In October, we explored the design distinctions of several French eatery types: the bistro, brasserie and cafe. As the second chapter in our series of culinary archetypes, we moved onto the Italian equivalent. Here in North America, we often borrow from the Italian vernacular at random, calling one restaurant an osteria; another an enoteca, a third a trattoria, all without fidelity to the origin of the terms. While this isn’t problematic per se (what do you take us for, Miranda Priestly?), we wanted to explore the history of these terms so the next time you step into a trattoria you can evaluate for yourself if it’s more like an osteria…or not.
ENOTECA / “WINE REPOSITORY” : If only all things in life could be so clearly labeled. We like to imagine if an alien landed on earth right now they might zip past the bars, quikmarts and fine dining places with perplexing names and end up at an Enoteca, where they could clearly grasp its function: ‘wine repository’. The Enoteca traditionally serves wine and mostly wine. The oldest wine bar in Italy, Enoteca Al Brindisi (and the world) predates Italy itself, established in 1435 and allegedly served Copernicus and Titian their daily pours.
Enoteca Al Brindisi, photo credit
Think ‘wine bar’ design of today: dark, cozy, romantic, but not too polished. Major staples of decor might include rack upon rack of wine shelving, perhaps a little dusty after 500+ years. One could easily write a whole book about wine shelving, perhaps the most gorgeous intersection of form and function in the history of storage. Unassuming, yet arresting because of its repetition, ultra efficient (taking advantage of ceiling height), and displaying wine bottles, an object d’arte in and of itself, wine shelves date back at least 8,000 years. Wine shelving patterns include straight across, bookshelf style, honeycomb, herringbone as shown below at our Bar Pastoral, and freestanding at Apellation (our header image), its sister restaurant. It is worth mentioning that wine shelf design followed the design of the wine bottle, which was specifically crafted to present optimum storage conditions for the health of the grape liqueur inside. For an absolutely fascinating history of wine containers through the ages, Vine Pair has got you covered. Other design features of the Enoteca include casual bench seating and spare wooden tables.
OSTERIA / From the Latin word ‘hospite’, and Italian word ‘ospitalita’ meaning ‘hospitality’)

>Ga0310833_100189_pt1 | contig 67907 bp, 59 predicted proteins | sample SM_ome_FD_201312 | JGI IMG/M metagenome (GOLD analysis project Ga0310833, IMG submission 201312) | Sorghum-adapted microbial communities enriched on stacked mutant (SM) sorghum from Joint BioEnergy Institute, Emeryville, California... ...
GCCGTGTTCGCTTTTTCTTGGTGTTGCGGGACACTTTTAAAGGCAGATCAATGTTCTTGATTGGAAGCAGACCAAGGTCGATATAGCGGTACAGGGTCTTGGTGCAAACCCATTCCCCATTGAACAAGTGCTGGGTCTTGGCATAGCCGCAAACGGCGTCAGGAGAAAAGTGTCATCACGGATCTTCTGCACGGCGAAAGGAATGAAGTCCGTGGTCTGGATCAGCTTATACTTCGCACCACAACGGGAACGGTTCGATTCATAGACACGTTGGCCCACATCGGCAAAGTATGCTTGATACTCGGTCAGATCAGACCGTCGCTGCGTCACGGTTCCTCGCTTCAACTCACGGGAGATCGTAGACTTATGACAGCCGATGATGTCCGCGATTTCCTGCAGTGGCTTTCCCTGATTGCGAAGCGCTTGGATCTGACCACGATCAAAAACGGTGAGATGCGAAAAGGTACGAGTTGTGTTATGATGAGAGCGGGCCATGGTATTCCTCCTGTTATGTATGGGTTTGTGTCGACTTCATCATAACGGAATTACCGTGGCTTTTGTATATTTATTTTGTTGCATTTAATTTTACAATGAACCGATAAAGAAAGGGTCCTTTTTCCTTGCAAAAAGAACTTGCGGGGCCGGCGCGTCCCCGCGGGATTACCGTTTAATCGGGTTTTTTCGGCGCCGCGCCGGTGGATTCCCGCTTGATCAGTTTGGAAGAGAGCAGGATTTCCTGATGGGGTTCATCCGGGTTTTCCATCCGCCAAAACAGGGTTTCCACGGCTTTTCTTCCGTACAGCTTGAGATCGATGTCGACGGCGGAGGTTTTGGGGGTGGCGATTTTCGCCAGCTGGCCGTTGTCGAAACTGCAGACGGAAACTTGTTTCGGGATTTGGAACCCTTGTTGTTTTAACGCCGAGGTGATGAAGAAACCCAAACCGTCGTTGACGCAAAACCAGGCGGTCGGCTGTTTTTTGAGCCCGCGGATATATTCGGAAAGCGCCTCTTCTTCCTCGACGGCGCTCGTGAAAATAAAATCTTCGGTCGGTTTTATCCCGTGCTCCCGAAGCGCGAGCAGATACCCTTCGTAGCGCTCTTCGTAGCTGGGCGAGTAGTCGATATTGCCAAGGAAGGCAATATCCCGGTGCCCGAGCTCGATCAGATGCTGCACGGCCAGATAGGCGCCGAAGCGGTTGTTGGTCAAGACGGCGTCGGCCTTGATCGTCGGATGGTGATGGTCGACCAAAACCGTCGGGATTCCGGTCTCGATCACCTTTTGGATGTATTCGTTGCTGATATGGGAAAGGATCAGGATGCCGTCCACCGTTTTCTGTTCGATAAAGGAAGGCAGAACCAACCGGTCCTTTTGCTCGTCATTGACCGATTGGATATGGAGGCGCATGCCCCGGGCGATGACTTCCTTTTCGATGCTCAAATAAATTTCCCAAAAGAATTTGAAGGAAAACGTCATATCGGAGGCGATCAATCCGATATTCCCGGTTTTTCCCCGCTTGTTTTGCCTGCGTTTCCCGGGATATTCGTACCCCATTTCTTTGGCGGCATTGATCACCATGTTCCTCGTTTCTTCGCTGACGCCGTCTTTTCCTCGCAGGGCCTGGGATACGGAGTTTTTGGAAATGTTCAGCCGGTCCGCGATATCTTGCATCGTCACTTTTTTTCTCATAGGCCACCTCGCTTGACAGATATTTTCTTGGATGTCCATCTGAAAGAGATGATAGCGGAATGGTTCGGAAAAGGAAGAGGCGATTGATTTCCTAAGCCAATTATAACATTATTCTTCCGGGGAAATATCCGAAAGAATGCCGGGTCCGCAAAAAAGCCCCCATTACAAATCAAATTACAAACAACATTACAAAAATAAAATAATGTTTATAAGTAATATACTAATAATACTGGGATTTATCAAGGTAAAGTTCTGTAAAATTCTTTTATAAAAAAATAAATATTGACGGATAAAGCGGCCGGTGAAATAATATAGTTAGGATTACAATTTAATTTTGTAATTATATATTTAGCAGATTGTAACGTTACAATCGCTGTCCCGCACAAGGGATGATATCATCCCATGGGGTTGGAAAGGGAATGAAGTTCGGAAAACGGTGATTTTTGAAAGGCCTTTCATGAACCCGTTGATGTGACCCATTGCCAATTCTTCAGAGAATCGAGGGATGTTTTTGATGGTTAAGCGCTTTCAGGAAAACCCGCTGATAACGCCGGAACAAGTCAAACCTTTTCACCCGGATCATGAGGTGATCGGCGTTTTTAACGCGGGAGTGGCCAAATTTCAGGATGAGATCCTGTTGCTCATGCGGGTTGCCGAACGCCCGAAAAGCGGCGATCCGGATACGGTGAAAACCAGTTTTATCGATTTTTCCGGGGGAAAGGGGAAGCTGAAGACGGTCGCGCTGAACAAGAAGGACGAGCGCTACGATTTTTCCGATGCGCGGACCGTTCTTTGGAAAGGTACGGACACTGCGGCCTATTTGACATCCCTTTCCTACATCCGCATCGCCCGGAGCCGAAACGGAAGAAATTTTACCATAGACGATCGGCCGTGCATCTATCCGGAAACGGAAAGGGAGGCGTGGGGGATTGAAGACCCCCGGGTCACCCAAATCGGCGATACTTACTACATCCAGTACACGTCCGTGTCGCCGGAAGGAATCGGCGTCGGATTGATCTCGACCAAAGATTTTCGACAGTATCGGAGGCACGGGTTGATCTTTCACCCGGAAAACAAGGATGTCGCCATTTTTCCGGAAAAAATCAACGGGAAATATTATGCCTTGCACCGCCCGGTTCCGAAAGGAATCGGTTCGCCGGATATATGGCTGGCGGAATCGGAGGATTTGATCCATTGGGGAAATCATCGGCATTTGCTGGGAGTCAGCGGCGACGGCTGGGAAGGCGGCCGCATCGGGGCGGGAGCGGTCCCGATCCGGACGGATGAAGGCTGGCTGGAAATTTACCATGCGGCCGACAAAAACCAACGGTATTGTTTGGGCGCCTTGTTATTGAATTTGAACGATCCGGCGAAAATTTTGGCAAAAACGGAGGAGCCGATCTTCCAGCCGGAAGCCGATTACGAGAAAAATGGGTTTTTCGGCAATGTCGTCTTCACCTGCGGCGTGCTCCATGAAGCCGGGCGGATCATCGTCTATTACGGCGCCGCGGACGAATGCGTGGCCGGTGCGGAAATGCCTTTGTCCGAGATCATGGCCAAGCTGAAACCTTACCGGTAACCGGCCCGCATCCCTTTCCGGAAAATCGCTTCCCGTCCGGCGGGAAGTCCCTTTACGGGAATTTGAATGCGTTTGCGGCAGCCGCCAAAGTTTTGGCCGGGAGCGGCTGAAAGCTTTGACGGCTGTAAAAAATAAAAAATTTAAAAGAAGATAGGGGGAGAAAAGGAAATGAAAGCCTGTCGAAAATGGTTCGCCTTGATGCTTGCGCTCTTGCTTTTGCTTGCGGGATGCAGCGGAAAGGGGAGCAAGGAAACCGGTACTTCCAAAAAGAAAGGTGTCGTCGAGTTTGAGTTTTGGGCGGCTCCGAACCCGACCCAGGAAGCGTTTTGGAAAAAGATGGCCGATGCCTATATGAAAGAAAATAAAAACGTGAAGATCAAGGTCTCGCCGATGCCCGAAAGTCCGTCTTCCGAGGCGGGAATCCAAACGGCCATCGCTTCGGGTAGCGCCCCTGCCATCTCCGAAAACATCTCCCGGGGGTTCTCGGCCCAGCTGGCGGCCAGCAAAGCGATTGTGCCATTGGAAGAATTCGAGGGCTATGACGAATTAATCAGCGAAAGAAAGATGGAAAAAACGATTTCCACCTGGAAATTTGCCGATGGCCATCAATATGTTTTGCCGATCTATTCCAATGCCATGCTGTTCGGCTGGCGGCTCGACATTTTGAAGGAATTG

Of all the dining establishment lingo in Italian, osteria has probably transformed the most in meaning and function. Straightforwardly, it was a wine bar, similar to an enoteca, but with some simple, local food offerings. At one point, it was a place for weary travelers to picnic, serving wine and offering seating, but where patrons would bring and consume their own food. Some even offered lodging. The prices were very affordable, suited to its target market of locals and passersby.
Think of the osteria as your local dive, or as an inn straight out of The Hobbit. Gatherings of men would gulp down vino and chit chat and then order the tater tots (someone always does). TL;DR: Osterias were not a focal point for food, but if you were a little tipsy and peckish, damn if it wasn’t just what you wanted.
Think the communal dining table originated on the set of Portlandia? Osterias in Italy were jamming people in with strangers long before they were Fred Armisen. Dining concepts are always modulating with the times, and now super elevated food can be found on small, shared plates with communal seating; not just in white table-clothed dining rooms.
Florentine trattoria, complete with checked tablecloths. Photo credit
TRATTORIA / Trattore, “host, keeper of an eating house”
Think of a trattoria as a family restaurant, one with regional and local dishes, an informal dining set-up, sometimes with kids as waitstaff and mom or pop at the register. This is no salad fork dining room, but instead a place where one can secure a full meal, enjoy the daily catch or special, and sit down and have a conversation. Dishes might include homemade pasta with generationally secured pasta sauce prepared simply, heartily and flavorfully.
In a 1989 Tribune Article, William Rice laments the desiccation of the term ‘trattoria.’ Attempting to serve haute cuisine in a trattoria is blasphemy, he argues, and so is it to serve samey, assembly line food products from any corporate overlord. A true trattoria should feel “like eating at home.” He cites Little Italy’s Tufano’s, which has been open for over 35 years as a true Italian-style trattoria. Its unpretentious vibe and family recipes, none presenting sticker shock, cement its status. True to form, chalkboard menus and a full wooden bar underscore the casual nature of the establishment. Overhead pendant lamps, not unlike the kind one might have at home, reveal sly details that point to the design era of their inspiration. The classic red and white checked tablecloth is also a staple of the trattoria. At Trattoria Sostanza in Florence, daily menus are handwritten, something that simply wouldn’t fly at a top of the line ristorante. This trattoria also features an open kitchen, another design feature of a more neighborhood establishment.
As with all things, this is only the beginning, and other establishment types abound in Italy and beyond. Just think of the term “Fro-yo”; it barely existed 15 years ago and is now a bonafide eatery “type”. Watch our blog for more on the history of dining and design. Ciao for now and buon appetito!